Angus Armstrong's picture
Affiliation: 
National Institute of Economic and Social Research
Credentials: 
Director of Macroeconomic Research
Visiting Professor, Imperial College London

Voting history

A “new” UK industrial strategy ?

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Question 2: Do you agree that the UK needs a new regional policy?

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Answer:
Strongly agree
Confidence level:
Extremely confident
Comment:
For many reasons, not least the legitimacy of our external policy and the integrity of the union. Obvioulsy this needs to be evidence based. I do not think that tax subsidies are necessarily the best way. But productivity levels and trends have become so divergent as long as London suffers some degree of slowdown then there is no obvious area which can offset this. This requires a real rethink of poliyc. For example, identifiable public expenditure is greater in London and the South than the North and how do we include our public support for tertiary education across the UK. Can we have technology only graduate schools in the North? Or chemical science in Teeside rather than London.

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Question 1: Do you agree that the UK needs a new industrial policy?

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Answer:
Strongly agree
Confidence level:
Very confident
Comment:
This should combine a strong element of regional policy. Output (GVA) per wokforce shows enormous variation accross the UK and understanding the challenges in the low productivity areas would be an obvious way to raise national productivity. This should be complemented by tertiary education policy and the regions.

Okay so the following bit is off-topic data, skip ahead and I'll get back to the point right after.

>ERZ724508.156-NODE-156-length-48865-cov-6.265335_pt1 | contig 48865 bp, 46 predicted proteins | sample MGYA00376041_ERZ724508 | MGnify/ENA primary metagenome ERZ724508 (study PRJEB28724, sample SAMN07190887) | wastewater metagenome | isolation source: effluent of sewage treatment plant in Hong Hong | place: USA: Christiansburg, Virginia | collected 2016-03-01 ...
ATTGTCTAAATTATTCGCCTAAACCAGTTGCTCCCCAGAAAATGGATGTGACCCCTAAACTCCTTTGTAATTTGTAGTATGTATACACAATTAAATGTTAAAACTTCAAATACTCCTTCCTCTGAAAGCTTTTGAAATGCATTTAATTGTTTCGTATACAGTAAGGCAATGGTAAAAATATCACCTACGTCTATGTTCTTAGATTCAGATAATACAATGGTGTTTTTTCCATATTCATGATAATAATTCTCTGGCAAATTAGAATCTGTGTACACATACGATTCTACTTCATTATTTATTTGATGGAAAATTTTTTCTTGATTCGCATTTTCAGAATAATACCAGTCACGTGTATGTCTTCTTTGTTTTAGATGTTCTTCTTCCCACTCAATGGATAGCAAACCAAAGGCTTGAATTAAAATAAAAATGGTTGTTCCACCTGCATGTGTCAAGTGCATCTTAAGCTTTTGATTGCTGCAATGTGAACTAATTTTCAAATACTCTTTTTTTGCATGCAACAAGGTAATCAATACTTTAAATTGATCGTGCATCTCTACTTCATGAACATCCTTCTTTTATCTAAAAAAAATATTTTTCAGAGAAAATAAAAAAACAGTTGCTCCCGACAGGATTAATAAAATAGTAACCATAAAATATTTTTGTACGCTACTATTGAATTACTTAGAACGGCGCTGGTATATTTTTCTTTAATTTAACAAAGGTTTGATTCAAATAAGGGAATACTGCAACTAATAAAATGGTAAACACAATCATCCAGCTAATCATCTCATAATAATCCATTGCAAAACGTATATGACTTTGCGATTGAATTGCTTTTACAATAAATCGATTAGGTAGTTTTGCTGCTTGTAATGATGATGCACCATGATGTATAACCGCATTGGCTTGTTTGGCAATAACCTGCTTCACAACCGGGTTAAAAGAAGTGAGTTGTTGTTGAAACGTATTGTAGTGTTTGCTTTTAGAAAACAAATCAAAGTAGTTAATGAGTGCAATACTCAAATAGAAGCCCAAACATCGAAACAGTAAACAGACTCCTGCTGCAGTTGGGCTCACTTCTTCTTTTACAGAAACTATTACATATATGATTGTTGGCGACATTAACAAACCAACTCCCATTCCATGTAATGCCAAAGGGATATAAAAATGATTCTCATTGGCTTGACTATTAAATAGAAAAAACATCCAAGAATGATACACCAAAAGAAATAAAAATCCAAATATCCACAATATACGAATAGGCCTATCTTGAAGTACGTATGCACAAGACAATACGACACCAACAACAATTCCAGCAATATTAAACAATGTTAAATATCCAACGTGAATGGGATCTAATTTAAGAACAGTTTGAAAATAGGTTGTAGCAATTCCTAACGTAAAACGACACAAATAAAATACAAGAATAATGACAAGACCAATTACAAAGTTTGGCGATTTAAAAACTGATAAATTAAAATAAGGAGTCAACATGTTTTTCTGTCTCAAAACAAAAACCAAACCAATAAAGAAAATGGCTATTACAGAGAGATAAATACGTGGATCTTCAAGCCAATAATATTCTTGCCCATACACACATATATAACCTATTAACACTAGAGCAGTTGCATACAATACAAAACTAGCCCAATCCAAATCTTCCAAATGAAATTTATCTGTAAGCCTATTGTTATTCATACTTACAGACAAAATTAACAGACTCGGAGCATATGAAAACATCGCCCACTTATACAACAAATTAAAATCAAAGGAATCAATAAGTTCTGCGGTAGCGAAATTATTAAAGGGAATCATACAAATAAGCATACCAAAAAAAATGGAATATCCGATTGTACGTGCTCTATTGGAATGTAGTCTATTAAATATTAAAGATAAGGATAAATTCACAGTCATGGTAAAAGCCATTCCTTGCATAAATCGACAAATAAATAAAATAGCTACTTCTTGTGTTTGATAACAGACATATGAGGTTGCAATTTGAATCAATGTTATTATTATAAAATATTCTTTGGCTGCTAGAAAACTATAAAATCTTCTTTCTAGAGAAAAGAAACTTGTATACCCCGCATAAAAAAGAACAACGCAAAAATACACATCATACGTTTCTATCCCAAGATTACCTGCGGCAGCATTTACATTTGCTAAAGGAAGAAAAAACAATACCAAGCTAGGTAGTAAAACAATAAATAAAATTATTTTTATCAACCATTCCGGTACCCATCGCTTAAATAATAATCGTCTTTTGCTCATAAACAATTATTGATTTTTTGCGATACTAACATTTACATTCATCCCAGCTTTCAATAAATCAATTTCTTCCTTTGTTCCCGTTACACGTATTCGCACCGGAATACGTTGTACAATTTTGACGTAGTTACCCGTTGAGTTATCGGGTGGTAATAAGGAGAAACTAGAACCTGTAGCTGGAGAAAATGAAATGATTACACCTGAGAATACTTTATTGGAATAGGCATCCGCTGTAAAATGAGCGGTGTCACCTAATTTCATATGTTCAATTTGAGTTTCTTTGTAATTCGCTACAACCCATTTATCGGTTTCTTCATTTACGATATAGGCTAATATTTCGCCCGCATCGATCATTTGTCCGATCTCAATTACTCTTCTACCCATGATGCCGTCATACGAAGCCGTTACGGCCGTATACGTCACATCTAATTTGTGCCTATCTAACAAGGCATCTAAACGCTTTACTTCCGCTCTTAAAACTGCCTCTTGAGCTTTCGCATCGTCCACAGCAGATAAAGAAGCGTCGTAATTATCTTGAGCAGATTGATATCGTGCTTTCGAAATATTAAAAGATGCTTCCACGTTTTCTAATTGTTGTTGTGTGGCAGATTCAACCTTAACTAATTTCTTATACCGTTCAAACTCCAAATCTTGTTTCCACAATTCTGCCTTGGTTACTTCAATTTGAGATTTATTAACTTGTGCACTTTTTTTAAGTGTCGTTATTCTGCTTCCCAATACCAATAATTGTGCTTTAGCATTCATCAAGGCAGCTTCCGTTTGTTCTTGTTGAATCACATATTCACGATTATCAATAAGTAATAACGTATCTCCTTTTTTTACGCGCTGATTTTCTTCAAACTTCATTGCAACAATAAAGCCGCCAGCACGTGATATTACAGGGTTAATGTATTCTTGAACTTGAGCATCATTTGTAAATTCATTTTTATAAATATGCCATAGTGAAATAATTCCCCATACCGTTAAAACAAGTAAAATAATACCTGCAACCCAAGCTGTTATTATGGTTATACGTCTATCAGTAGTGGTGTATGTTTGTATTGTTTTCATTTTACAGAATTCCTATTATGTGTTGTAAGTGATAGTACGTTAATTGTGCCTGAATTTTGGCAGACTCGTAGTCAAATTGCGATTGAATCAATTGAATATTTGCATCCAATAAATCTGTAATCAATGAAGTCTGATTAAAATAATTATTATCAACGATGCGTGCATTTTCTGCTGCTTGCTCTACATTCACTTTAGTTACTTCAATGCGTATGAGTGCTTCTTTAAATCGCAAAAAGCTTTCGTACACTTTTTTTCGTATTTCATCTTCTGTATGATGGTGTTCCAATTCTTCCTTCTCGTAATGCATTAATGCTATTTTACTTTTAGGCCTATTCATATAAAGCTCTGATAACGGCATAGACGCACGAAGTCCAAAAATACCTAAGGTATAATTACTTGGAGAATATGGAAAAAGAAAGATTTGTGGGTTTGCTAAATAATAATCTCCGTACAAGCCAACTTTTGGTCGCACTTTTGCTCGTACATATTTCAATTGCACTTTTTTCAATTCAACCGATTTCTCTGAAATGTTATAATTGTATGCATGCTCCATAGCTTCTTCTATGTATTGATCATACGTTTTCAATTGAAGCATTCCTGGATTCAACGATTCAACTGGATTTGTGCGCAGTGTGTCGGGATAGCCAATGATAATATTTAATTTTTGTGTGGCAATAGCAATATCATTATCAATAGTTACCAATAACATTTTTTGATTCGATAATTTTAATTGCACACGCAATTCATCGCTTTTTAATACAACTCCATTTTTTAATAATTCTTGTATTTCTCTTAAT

The Future of Central Bank Independence

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Question 3: More generally, do you agree that it is desirable to maintain central bank independence? Again focus on the near future, say next 48 months.

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Answer:
Strongly agree
Confidence level:
Confident
Comment:
I agree with the need to maintain central bank independence but over a narrow remit. This solves a clear coordiantion problem. I think it would be a retrograde step to erode this position. However, I do not think the Bank should be the only advocate of financial stability policies, our FSB contributions or expect a free ride over its position on the European debate, fiscal policy or many other issues the Bank gets involved with. These are inherently political.

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Question 2: Do you agree that the traditional argument that less central bank independence leads to higher inflation will (still) be relevant over the next 48 months in Western economies?

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Answer:
Agree
Confidence level:
Confident
Comment:
I do not see why the proposition will not continue to be true in the next four years.

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Question 1: Do you agree that central bank independence in the Eurozone and the UK will decline over the next 48 months?

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Answer:
Agree
Confidence level:
Not confident
Comment:
I do not expect an explicit change in the governance of central banks. However, since independence is granted by governments I expect that there may be some further acquiescence to government discussions, involvement and pressures. This could be significant if the politicians promises to those 'left behind' prove difficult to deliver by conventional fiscal means.

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